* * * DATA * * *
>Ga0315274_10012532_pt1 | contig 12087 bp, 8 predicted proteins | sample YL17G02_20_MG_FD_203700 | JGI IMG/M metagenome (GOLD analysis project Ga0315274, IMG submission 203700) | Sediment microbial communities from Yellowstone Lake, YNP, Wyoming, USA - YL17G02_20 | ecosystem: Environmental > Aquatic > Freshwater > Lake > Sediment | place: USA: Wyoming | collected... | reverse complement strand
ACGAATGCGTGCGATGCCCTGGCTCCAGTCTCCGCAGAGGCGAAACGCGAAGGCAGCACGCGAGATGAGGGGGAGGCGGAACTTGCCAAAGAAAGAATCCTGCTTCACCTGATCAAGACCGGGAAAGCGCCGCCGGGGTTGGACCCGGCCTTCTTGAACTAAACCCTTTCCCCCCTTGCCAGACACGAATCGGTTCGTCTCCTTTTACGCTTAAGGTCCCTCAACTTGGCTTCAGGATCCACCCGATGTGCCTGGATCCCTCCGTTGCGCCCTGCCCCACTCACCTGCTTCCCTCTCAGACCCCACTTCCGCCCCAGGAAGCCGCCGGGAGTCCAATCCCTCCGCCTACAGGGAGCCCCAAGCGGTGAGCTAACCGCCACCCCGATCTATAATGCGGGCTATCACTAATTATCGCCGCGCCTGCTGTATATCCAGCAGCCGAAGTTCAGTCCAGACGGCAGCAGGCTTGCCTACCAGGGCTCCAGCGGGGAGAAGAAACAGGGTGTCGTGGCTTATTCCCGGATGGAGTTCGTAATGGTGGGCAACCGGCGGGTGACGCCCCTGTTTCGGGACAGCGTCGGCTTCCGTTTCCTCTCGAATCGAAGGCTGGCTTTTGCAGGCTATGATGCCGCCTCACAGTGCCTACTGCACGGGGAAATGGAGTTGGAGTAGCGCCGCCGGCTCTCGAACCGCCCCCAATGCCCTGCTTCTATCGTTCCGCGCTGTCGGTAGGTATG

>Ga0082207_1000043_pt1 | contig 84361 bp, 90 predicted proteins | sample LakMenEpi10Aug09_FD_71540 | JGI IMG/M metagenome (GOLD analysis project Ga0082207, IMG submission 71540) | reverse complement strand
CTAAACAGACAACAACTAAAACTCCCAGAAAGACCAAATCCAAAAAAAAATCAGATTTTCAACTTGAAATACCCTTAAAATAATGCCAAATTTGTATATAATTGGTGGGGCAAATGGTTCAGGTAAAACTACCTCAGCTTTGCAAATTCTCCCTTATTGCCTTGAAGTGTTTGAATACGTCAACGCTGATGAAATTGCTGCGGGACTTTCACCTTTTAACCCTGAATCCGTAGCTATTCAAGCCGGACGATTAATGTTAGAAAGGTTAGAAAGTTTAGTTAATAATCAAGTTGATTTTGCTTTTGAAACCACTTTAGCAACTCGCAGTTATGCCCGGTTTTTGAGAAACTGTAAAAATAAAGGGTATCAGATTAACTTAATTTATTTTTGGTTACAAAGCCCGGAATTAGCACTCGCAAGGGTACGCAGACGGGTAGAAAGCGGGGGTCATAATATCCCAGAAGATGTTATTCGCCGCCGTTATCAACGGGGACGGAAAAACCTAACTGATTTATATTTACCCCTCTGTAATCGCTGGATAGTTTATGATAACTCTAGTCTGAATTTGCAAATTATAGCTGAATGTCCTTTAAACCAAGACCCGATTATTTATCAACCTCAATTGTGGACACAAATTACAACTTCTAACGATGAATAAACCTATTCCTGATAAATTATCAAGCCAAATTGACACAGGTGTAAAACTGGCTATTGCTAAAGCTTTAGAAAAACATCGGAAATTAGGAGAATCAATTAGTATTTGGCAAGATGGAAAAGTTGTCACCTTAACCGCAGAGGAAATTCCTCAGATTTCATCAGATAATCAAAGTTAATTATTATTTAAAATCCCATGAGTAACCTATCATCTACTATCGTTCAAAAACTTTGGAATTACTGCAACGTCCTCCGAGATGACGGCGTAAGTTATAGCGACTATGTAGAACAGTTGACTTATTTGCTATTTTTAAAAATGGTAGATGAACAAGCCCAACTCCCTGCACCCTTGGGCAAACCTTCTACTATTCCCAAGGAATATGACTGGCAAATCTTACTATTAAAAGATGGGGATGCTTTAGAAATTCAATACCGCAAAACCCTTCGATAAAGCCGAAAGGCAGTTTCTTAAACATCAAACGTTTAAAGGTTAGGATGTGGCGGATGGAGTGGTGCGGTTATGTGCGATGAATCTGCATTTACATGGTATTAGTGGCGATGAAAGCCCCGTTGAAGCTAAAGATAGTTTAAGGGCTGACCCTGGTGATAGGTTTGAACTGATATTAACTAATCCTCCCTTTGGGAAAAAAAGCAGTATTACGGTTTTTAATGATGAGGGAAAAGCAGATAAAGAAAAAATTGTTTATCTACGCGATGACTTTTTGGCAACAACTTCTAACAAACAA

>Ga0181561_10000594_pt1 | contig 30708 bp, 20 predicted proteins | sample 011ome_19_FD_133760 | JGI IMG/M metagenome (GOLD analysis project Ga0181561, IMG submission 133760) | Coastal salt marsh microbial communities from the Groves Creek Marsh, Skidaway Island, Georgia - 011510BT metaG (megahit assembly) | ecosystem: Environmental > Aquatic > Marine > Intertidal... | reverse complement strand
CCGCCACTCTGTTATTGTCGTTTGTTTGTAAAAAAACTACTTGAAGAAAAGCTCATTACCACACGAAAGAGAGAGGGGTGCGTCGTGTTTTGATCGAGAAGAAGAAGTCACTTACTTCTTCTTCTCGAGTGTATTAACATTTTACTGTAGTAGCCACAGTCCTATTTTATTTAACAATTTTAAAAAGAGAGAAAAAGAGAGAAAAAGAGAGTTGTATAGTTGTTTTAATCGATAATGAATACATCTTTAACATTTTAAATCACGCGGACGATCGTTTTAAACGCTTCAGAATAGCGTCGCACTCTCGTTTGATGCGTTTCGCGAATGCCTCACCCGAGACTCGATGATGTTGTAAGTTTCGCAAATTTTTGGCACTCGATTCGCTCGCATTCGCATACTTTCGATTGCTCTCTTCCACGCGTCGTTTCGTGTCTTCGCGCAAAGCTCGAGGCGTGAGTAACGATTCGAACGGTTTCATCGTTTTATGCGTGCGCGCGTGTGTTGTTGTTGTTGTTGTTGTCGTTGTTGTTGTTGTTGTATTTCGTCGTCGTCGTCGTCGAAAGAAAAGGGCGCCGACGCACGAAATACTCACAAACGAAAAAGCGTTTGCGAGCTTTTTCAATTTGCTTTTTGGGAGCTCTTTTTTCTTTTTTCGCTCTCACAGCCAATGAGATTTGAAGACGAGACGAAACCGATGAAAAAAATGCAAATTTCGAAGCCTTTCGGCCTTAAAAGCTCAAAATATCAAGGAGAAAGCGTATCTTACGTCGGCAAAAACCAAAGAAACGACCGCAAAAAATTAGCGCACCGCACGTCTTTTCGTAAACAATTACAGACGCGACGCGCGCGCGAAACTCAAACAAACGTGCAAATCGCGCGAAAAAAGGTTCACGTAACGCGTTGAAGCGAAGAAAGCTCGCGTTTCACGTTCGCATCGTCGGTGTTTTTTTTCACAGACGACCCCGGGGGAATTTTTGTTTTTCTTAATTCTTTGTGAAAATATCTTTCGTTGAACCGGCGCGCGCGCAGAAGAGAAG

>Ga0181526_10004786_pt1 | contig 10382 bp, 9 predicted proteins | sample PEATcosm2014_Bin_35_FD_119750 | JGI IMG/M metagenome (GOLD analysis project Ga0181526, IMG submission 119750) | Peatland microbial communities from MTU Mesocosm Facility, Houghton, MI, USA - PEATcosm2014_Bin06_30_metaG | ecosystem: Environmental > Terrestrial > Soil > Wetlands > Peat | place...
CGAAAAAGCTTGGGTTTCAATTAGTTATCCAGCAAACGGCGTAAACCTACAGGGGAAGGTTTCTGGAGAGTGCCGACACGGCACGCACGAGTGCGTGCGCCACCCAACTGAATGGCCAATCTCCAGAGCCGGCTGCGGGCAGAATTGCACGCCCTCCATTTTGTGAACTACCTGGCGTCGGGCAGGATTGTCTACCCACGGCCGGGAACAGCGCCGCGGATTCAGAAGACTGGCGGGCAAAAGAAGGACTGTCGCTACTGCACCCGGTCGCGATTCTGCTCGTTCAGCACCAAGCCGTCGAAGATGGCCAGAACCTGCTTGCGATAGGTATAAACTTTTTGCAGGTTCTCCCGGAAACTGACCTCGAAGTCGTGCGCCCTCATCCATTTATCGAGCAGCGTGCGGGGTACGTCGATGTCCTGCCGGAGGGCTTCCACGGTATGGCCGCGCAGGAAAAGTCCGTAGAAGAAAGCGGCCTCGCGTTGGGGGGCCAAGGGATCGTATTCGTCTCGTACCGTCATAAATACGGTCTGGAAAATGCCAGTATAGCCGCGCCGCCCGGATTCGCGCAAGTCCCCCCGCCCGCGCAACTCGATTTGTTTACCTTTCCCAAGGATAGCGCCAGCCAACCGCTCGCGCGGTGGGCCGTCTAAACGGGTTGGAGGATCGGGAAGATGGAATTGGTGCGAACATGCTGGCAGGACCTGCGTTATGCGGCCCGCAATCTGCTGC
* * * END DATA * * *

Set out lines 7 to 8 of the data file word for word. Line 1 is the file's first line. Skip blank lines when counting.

>Ga0181526_10004786_pt1 | contig 10382 bp, 9 predicted proteins | sample PEATcosm2014_Bin_35_FD_119750 | JGI IMG/M metagenome (GOLD analysis project Ga0181526, IMG submission 119750) | Peatland microbial communities from MTU Mesocosm Facility, Houghton, MI, USA - PEATcosm2014_Bin06_30_metaG | ecosystem: Environmental > Terrestrial > Soil > Wetlands > Peat | place...
CGAAAAAGCTTGGGTTTCAATTAGTTATCCAGCAAACGGCGTAAACCTACAGGGGAAGGTTTCTGGAGAGTGCCGACACGGCACGCACGAGTGCGTGCGCCACCCAACTGAATGGCCAATCTCCAGAGCCGGCTGCGGGCAGAATTGCACGCCCTCCATTTTGTGAACTACCTGGCGTCGGGCAGGATTGTCTACCCACGGCCGGGAACAGCGCCGCGGATTCAGAAGACTGGCGGGCAAAAGAAGGACTGTCGCTACTGCACCCGGTCGCGATTCTGCTCGTTCAGCACCAAGCCGTCGAAGATGGCCAGAACCTGCTTGCGATAGGTATAAACTTTTTGCAGGTTCTCCCGGAAACTGACCTCGAAGTCGTGCGCCCTCATCCATTTATCGAGCAGCGTGCGGGGTACGTCGATGTCCTGCCGGAGGGCTTCCACGGTATGGCCGCGCAGGAAAAGTCCGTAGAAGAAAGCGGCCTCGCGTTGGGGGGCCAAGGGATCGTATTCGTCTCGTACCGTCATAAATACGGTCTGGAAAATGCCAGTATAGCCGCGCCGCCCGGATTCGCGCAAGTCCCCCCGCCCGCGCAACTCGATTTGTTTACCTTTCCCAAGGATAGCGCCAGCCAACCGCTCGCGCGGTGGGCCGTCTAAACGGGTTGGAGGATCGGGAAGATGGAATTGGTGCGAACATGCTGGCAGGACCTGCGTTATGCGGCCCGCAATCTGCTGC